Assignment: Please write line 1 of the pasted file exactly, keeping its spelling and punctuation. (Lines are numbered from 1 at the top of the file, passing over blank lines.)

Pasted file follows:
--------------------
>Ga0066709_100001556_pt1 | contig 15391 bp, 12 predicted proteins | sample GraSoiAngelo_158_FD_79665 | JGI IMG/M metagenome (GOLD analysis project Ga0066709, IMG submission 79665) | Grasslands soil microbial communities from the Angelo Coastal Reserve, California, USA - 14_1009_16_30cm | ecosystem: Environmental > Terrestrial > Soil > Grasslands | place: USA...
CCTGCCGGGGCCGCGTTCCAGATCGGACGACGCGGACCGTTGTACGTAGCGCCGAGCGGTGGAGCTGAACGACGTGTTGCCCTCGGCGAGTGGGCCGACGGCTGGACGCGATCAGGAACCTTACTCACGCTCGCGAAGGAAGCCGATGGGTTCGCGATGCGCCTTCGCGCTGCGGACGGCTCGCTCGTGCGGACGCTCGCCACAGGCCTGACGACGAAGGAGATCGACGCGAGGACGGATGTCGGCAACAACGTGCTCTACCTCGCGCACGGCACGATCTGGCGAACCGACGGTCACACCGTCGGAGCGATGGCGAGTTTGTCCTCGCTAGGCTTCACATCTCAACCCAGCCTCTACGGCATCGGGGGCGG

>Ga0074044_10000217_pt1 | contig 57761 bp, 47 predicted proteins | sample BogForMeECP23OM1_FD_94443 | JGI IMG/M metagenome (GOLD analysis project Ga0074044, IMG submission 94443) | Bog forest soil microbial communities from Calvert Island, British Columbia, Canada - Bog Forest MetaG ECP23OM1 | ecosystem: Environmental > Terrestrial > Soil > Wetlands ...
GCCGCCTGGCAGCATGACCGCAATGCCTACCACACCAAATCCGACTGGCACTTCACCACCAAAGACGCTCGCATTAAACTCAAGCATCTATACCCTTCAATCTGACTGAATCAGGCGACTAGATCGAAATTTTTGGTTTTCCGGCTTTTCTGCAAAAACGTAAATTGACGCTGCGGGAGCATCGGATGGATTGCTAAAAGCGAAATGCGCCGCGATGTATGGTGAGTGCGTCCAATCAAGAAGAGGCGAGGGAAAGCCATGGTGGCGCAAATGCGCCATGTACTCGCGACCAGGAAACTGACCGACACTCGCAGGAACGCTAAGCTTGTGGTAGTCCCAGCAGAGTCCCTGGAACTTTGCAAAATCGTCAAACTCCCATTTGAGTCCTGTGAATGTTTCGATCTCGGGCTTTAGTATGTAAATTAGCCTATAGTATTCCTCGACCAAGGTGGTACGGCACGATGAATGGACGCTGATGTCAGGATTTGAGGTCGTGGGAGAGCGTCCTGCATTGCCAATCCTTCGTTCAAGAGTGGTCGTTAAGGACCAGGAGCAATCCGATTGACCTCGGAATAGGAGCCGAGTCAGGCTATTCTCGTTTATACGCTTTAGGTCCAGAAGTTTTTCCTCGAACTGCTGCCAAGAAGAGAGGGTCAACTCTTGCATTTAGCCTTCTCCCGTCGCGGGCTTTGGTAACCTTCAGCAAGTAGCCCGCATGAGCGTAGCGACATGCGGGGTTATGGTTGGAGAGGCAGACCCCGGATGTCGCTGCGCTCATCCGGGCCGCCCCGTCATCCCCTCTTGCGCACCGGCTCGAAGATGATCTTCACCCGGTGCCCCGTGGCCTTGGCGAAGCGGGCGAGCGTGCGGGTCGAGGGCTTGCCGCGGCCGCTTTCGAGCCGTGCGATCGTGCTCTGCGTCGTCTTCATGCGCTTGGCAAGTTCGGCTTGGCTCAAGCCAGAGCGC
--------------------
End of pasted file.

>Ga0066709_100001556_pt1 | contig 15391 bp, 12 predicted proteins | sample GraSoiAngelo_158_FD_79665 | JGI IMG/M metagenome (GOLD analysis project Ga0066709, IMG submission 79665) | Grasslands soil microbial communities from the Angelo Coastal Reserve, California, USA - 14_1009_16_30cm | ecosystem: Environmental > Terrestrial > Soil > Grasslands | place: USA...